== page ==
Module Information

Module Identifier
Module Title
Investigating Georgian and Victorian Landscapes
Academic Year
Intended for use in future years
Mutually Exclusive
Mutually Exclusive
Mutually Exclusive
Mutually Exclusive
Mutually Exclusive
Mutually Exclusive
Mutually Exclusive
Mutually Exclusive
Mutually Exclusive

Course Delivery

Delivery Type Delivery length / details
Seminars / Tutorials 10 x 2 hour seminars


Assessment Type Assessment length / details Proportion
Semester Assessment 1 SOURCE ANALYSIS (1500 WORDS)  20%
Semester Assessment 1 PROJECT (5000 WORDS)  60%
Semester Assessment 1 ESSAY (1500 WORDS)  20%

Learning Outcomes

On successful completion of this module students should be able to:

demonstrate familiarity with various forms of Georgian and Victorian landscape, and the historical/academic literature relating to this

demonstrate an awareness of how to read landscapes for their economic, social, political and cultural meanings

analyze and reflect critically on the relationship between material forms of landscape and visual and literary representations

construct and sustain historical arguments orally and in writing

work both independently and collaboratively and to participate in group discussions (not assessed)

Brief description

This module will develop in students the skills required to undertake a critical analysis of eighteenth and nineteenth century landscapes. The introductory session will set out a variety of approaches to and sources for studying historic landscapes. The bulk of the module will explore generic types of landscape, or landscape features. However, there will also be strong emphasis on particular buildings and places. In each instance the seminar will explore, through discussion and analysis, a specific example (or examples) of the broader type. So the seminar may look in detail at house, a garden, a public building or a piece of countryside. This will act as preparation for the project in which students investigate a landscape of their choosing. Across the seminars particular themes will be regularly examined, in particular the polarities of town and country, public and private, sacred and secular, local and national, popular and elite, and human and natural. Change over time will be addressed by exploring the differences between the Georgian and Victorian eras, and there will be constant reference to the interplay between economic, social, political and cultural factors. Landscape as such is a material form but it is represented through visual forms (such as maps, paintings and photographs), and literary forms (such as guidebooks and novels). The module will examine these three types of form, and the interaction between them. Today the `historic landscape' has become a key medium for popular access of the past. The final session will address the relationship between landscape and heritage, and examine the role of Georgian and Victorian landscapes in the contemporary `heritage industry'.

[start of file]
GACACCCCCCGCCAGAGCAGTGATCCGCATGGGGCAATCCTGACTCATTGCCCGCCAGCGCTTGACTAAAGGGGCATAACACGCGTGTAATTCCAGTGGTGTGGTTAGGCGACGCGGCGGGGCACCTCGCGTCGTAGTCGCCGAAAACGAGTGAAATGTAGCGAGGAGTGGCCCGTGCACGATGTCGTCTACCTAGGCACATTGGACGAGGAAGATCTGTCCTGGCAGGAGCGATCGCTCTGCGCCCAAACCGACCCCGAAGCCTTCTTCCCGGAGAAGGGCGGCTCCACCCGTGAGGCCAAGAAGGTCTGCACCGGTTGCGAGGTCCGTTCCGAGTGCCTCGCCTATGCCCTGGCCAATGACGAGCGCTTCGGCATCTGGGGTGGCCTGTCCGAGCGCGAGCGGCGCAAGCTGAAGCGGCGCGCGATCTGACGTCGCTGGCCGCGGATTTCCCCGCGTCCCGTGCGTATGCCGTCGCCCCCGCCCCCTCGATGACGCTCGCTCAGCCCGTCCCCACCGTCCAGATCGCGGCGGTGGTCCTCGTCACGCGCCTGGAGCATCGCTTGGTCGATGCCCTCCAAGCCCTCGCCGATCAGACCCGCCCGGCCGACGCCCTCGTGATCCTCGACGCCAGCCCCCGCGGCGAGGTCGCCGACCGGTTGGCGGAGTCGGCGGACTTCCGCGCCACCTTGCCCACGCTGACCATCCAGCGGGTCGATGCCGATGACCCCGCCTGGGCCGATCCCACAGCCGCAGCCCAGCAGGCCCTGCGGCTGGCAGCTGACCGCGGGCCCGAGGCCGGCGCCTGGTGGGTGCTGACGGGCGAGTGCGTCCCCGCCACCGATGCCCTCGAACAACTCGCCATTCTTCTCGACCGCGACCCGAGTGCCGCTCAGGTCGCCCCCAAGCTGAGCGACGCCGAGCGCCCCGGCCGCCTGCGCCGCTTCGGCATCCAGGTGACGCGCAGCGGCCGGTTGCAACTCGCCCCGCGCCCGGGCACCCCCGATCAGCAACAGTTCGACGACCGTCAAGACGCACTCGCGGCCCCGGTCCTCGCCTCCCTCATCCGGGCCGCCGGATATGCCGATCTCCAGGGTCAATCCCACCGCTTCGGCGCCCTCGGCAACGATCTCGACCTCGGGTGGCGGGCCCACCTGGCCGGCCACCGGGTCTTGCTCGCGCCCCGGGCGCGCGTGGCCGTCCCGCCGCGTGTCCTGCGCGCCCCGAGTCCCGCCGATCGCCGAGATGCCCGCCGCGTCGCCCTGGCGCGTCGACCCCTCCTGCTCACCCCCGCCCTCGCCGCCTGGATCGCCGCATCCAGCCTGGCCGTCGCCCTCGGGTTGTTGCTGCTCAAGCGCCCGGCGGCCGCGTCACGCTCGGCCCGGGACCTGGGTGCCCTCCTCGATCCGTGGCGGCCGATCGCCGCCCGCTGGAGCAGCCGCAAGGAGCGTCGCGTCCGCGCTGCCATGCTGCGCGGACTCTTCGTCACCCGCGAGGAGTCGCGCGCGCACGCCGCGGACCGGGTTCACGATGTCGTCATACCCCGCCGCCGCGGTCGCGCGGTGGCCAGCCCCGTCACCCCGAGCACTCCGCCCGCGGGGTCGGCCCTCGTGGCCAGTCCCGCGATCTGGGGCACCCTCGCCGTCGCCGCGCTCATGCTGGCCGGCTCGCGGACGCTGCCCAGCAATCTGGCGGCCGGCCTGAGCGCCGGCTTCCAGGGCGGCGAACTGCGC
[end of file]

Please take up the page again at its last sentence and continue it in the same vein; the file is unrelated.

Ever since the pioneering work of W.G. Hoskins it has become clear that understanding landscape is part of any historian's toolkit for interpreting the past. The aim of this module is to introduce students to the skills of reading landscapes, both for their empirical content and as a form of representation; both as an historical element in their own right and as source for investigating wider economic, social, political and cultural processes. Landscape is here taken to be the material environment in a broad sense, from individual buildings to large-scale assemblages of built and `natural' elements. The emphasis will be on Georgian and Victorian Britain, but the methods deployed could be applied to other countries and periods. The material environment is the focus of attention. However, a key feature of the module will be learning how to read not only physical records but also literary and visual representations of landscape, and how to investigate the relationship between all three mediums.


1. Introduction: Historical Landscapes

2. The Country House

3. Park and Garden

4. Rural Scenes

5. Wild Places

6. Townscapes

7. Landscapes of Pleasure and Work

8. The Seaside

9. Sacred Places and Spaces

10. Landscape and Heritage

Module Skills

Skills Type Skills details
Communication Oral and written communication skills will be developed through seminars and feedback on written work. Literary skills will be assessed through written assignments.
Improving own Learning and Performance Written work will be returned in tutorials where advice will be given on improving students' research techniques and essay writing skills.
Information Technology Students will be required to locate primary and secondary source materials through library and on-line sources. Students will be encouraged to word-process their assessed work.
Personal Development and Career planning This module will help develop oral and written skills. Other activities, including research, assessment of information and writing in a clear manner, will further develop useful skills of analysis and presentation.
Problem solving Students will be required to locate and assess primary source materials. Assessed through written assignments.
Research skills Students will be required to carry out research for seminars and written work. The latter will be assessed though written assignments.
Team work Students will work together in seminar preparation and discussion.


This module is at CQFW Level 6